by Dave Carew

Earlier this month, the Gram Parsons Tribute Concert—promoted heavily on this blog and, seemingly, hardly anywhere else—was held at The 5 Spot in Nashville. Despite a crowd that never topped 50-or-so, due to the lack of publicity, the night was a huge musical success, with Walter Egan and Chris James’ “Grampyres” being particularly stand-out.  The interesting—perhaps sad—truth is that Walter and Chris perform Gram Parsons tunes at a much higher level than Gram or The Flying Burrito Brothers ever did.  (Don’t get me wrong; I love the Burritos. They just typically left a lot to be desired as a live band, thanks, in no small art, to Gram’s illegal smile.)

One curiosity about this show was why The 5 Spot…or the people handling publicity for the show…and/or The Tennessean would choose to bill this concert as “Gram National” in the newspaper listings.  “Gram National” means… um…approximately nothing to anyone but those behind the event. And listing the event that way in the newspaper guaranteed that even hard-core Gram Parsons fans in Nashville (of whom there are hundreds if not thousands) would have absolutely no idea a Gram Parsons Tribute Concert was being held at the 5 Spot that night.  Which was a pity.  Last year, when the simple words “Gram Parsons Tribute Concert” was used in the newspaper, the resulting crowd was (at least) three times larger.

The inability of most musicians to intelligently publicize themselves never ceases to amaze me.

David M. (Dave) Carew is editor of “Underground Nashville” and the author of the novels “Everything Means Nothing to Me: A Novel of Underground Nashville” and “Voice from the Gutter.” He also is a freelance book editor, publicist, and copywriter.

Gram Parsons Tribute Concert (“Gram National”) coming this Friday to The 5 Spot in East Nashville

November 3, 2010

Gram Parsons Tribute Concert (“Gram National”) coming this Friday to The 5 Spot in East Nashville

by Dave Carew

Don’t forget that “Gram National”—the annual Gram Parsons Tribute Concert that advocates for Gram’s induction into the Country Music Hall of Fame—will be held this Friday, November 5, at The 5 Spot in East Nashville, starting at 8 p.m.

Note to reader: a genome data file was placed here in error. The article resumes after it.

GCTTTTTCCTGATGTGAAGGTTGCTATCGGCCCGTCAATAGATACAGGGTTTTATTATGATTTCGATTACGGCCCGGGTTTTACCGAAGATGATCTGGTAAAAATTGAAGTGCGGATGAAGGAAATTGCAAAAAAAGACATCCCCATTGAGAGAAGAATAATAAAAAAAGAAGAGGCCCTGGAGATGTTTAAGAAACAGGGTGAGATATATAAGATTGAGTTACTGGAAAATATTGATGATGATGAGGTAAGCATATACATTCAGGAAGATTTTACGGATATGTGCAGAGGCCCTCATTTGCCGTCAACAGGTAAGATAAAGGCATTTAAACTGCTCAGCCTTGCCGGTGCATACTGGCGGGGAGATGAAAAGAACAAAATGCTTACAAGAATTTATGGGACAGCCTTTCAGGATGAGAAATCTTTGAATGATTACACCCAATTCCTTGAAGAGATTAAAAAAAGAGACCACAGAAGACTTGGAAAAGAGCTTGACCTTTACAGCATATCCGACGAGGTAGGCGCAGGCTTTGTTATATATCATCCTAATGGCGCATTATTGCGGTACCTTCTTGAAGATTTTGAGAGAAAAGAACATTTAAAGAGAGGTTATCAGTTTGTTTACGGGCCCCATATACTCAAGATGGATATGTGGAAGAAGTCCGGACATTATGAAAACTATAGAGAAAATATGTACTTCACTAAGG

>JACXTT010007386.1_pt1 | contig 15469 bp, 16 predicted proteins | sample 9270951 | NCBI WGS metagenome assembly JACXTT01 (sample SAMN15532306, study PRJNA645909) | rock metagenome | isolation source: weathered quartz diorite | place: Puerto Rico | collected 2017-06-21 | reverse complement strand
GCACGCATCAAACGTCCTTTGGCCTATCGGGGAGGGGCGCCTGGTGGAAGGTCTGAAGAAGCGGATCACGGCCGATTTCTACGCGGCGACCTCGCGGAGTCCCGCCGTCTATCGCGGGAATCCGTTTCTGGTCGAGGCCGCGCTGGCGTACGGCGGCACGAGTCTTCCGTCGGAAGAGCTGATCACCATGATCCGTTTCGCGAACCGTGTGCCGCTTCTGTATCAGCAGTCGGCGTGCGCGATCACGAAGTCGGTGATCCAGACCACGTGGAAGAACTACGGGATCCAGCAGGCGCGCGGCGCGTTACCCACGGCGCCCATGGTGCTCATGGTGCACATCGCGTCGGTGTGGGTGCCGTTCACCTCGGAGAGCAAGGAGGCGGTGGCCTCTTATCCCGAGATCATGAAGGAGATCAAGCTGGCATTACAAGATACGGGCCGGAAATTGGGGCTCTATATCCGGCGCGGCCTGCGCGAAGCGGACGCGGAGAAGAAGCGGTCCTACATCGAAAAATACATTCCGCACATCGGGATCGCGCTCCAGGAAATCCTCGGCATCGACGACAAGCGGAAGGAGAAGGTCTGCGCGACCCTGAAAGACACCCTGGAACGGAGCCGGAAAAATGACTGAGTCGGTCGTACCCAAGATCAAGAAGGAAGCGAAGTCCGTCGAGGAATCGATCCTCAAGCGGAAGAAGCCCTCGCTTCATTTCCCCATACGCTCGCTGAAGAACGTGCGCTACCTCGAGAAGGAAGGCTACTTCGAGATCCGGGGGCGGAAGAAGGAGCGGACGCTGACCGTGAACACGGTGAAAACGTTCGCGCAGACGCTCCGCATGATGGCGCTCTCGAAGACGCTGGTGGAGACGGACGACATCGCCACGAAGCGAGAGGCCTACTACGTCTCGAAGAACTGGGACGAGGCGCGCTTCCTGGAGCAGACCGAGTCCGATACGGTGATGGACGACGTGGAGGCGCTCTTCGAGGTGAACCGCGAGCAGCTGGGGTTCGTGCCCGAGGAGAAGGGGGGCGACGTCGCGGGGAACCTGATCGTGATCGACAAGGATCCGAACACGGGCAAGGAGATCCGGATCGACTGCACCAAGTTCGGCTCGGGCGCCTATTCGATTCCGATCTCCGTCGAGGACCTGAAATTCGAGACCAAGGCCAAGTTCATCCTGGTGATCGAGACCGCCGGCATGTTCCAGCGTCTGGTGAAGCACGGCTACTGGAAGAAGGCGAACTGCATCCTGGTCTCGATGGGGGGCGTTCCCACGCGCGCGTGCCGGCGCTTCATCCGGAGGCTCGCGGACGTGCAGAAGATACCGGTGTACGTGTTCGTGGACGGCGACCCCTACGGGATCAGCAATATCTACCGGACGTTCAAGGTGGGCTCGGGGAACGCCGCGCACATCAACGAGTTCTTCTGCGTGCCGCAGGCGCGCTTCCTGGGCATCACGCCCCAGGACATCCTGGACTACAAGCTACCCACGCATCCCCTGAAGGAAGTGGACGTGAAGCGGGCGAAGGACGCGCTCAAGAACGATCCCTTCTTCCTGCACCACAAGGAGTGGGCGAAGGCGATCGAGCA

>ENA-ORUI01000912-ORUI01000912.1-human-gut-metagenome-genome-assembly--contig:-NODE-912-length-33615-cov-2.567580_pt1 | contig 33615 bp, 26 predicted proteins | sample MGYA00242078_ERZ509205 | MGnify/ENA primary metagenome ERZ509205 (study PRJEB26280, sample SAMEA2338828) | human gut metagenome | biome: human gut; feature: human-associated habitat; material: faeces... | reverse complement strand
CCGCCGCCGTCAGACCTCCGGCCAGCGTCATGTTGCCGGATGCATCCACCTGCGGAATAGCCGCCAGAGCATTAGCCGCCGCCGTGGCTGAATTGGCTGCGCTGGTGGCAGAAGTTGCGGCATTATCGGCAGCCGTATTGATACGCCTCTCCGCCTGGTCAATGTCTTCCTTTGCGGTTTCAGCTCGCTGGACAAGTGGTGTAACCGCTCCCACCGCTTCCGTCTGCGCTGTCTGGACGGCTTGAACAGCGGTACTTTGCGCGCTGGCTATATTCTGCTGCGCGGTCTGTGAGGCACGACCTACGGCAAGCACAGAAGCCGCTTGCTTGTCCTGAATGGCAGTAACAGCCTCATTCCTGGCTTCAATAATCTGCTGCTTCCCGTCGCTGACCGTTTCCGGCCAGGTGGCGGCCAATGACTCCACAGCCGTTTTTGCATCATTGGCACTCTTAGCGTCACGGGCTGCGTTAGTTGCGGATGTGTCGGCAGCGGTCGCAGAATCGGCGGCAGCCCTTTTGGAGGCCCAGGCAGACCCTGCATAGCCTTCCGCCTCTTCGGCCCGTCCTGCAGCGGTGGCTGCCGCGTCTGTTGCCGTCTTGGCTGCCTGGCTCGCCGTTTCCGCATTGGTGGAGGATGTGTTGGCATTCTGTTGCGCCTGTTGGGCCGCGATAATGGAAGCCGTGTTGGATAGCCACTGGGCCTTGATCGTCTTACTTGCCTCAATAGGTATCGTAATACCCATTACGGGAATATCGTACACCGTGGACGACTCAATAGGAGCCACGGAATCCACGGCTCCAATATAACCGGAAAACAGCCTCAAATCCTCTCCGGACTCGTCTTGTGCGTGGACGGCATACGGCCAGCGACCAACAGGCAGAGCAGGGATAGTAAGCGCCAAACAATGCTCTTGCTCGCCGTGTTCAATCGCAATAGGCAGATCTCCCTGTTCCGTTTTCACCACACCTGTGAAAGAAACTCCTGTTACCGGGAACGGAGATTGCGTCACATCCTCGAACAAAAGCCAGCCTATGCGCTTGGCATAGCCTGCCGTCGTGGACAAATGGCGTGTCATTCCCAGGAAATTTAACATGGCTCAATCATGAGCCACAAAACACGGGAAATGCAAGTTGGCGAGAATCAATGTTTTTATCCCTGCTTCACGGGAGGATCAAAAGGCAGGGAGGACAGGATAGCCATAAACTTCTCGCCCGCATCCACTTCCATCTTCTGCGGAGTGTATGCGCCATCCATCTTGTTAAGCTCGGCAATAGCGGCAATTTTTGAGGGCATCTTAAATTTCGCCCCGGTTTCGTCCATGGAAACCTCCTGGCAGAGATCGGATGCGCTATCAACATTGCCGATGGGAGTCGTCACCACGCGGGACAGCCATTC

Included in the lineup are Underground Nashville favorites Walter Egan and Chris James—along with Rick Lonow and John Terrence—who will be playing as “The Grampyres.” (They are scheduled to go on at 10:40 p.m.)

Other outstanding artists hitting one of Nashville’s favorite stages will be The Coal Men, Jennifer Brantley (who recently was chosen to record the only unrecorded Hank Williams, Sr. song), Derek Hoke, Don Gallardo & How Far West, American Aquarium, and more.

This is always one of the coolest live shows of the year. Don’t miss it!

David M. (Dave) Carew is editor of “Underground Nashville” and the author of the novels “Everything Means Nothing to Me: A Novel of Underground Nashville” and “Voice from the Gutter.” He also is a freelance book editor, publicist, and copywriter.

Gram Parsons Tribute Concert Coming to Nashville on November 5

October 6, 2010

Editor’s Note: “Underground Nashville” covers artists, authors, musicians, poets, political figures, and other compelling people and happenings not typically covered by the mainstream Nashville media. It also presents reflections and commentary from an underground/indie perspective. As I told ‘The Tennessean’ in 2008, “since moving to Nashville twenty-five years ago, I have met people whose lives do not remotely reflect the caricature of what many outside our city presume to be a ‘Nashvillian’ or the Nashville experience.” “Underground Nashville” thus explores the soul of the city, not its surface—offering “thoughts from the shadows of a great American city.”